Blade: Trinity

(2004) * 1/2 R
114 min. New Line Cinema. Director: David S. Goyer. Cast: Wesley Snipes, Ryan Reynolds, Jessica Biel, Kris Kristofferson, Dominic Purcell.

Though I've never been a Blade fan, in the original Marvel comics or the New Line Cinema adaptations, I could at least see the appeal of 1998's Blade and 2002's Blade II. The first film set the stage for Wesley Snipes' badass vampire slayer, and the second layered Guillermo Del Toro's luxuriant style onto the proceedings. Both Blade films were campy goth cavalcades juiced up with kinetic action and over-the-top performances. Like the part-vampire Blade, the films were hybrids: a blend of dark-lore gore and unpretentious dumb fun. Now, David S. Goyer, the writer of all three Blade films, has been allowed behind the camera. This, then, should be pure unadulterated Blade, but Blade: Trinity—which purportedly went through a tortured development process--turns out to be a tired mess which adds nothing to the franchise but a long 114 minutes.

This time, Blade gets framed for murder by the Vampire Nation and, with the FBI now on his tail, joins forces with some human vampire hunters known as the Nightstalkers. Jessica Biel (the intense beauty formerly of TV's Seventh Heaven) and Ryan Reynolds (the poor man's Jason Lee) play Blade's Nightstalker companions, Kris Kristofferson returns as Blade's trusty—and crusty—partner Whistler, and even Parker Posey shows up as Danica Talos, a vamp whose masterplan is to revive Dracula (a blank Dominic Purcell) and sic him on Blade. The Vampire Final Solution, as its called, involves a blood-farming facility, which may be the film's only interesting idea ("Why kill your prey when you can keep them alive?"); unfortunately, this idea is a one-scene pitstop on the way to ordinary, sadly familiar vampire clashes, car crashes, and the like, all scored to screaming techno music. Dracula does sci-fi's greatest hits, alternately imitating the Terminator and the Alien ("Drake" and his Pomeranian li'l buddy are fearsome beasties with claw-like protrusions blooming from their throats).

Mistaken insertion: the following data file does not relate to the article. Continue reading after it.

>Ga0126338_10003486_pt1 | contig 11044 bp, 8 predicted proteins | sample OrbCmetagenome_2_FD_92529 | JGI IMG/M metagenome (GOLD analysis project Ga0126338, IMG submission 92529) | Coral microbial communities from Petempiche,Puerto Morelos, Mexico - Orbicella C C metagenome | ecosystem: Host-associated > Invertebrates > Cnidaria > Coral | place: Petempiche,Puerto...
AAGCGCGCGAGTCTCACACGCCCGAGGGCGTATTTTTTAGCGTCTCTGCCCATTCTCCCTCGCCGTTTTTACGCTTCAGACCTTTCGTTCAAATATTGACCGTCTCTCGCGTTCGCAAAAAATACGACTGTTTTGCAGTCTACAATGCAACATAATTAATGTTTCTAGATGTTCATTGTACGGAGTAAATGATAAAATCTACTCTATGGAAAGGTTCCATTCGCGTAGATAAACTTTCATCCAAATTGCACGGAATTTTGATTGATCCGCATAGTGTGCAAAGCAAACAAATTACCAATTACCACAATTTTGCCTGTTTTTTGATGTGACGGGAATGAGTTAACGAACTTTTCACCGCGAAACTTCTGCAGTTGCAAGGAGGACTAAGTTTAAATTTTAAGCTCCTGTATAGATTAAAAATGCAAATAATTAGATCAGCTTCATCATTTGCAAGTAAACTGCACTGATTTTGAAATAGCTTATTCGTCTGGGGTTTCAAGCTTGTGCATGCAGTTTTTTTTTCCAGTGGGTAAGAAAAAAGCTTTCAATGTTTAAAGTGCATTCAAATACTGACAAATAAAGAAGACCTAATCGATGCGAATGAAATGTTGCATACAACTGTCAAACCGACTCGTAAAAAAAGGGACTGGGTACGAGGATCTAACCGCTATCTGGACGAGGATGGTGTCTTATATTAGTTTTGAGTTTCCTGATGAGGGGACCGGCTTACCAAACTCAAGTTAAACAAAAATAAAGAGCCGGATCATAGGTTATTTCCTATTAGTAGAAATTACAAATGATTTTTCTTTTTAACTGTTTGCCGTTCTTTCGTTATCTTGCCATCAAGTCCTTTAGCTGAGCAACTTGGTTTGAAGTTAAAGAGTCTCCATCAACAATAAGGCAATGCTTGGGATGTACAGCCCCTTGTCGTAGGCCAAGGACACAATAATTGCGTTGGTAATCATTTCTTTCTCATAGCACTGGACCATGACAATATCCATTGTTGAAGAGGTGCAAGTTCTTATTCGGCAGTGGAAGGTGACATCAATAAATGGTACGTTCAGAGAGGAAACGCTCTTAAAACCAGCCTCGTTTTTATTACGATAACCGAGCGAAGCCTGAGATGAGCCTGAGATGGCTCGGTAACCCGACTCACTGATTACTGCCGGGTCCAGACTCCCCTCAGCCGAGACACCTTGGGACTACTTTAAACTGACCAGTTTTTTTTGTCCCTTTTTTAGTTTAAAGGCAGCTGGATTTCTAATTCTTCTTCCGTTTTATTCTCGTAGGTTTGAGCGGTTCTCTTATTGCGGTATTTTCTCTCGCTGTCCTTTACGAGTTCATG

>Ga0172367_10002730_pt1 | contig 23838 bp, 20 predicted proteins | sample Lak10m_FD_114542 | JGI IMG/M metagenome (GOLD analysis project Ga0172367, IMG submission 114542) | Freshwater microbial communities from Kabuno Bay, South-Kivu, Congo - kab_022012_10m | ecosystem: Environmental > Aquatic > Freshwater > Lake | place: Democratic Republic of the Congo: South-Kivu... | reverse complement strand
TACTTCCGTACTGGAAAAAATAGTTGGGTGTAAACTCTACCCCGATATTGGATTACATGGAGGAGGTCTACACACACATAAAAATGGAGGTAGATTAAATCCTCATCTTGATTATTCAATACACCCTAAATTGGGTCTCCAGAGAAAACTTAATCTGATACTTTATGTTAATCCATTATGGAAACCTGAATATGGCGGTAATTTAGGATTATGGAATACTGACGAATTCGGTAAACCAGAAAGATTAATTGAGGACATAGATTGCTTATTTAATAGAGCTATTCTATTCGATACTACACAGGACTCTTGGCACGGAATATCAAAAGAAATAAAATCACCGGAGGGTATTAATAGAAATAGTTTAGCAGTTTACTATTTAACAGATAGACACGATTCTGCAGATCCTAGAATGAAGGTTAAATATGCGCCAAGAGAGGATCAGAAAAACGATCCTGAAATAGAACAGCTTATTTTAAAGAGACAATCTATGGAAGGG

Goyer occasionally lets fly with a humorous bit, intentional or not, from Reynolds watching, while convalescing, the William Shatner Esperanto film Incubus to the goofy exchange between Blade and a doe-eyed little girl. Doe-eyed Little Girl: "Why can't you just be nice?" Blade: "Because the world isn't nice." And who could forget this ingenious political commentary, disguised as a plot detail about Dracula: "They found him in Iraq about six months ago, and he was pissed!" In some ways, Blade: Trinity is no more or less stupid than the other Blade movies, but let's just say it doesn't wear its stupidity well. Instead of building on its predecessors, Blade: Trinity feels cheap, compromised, and plumb tuckered out.

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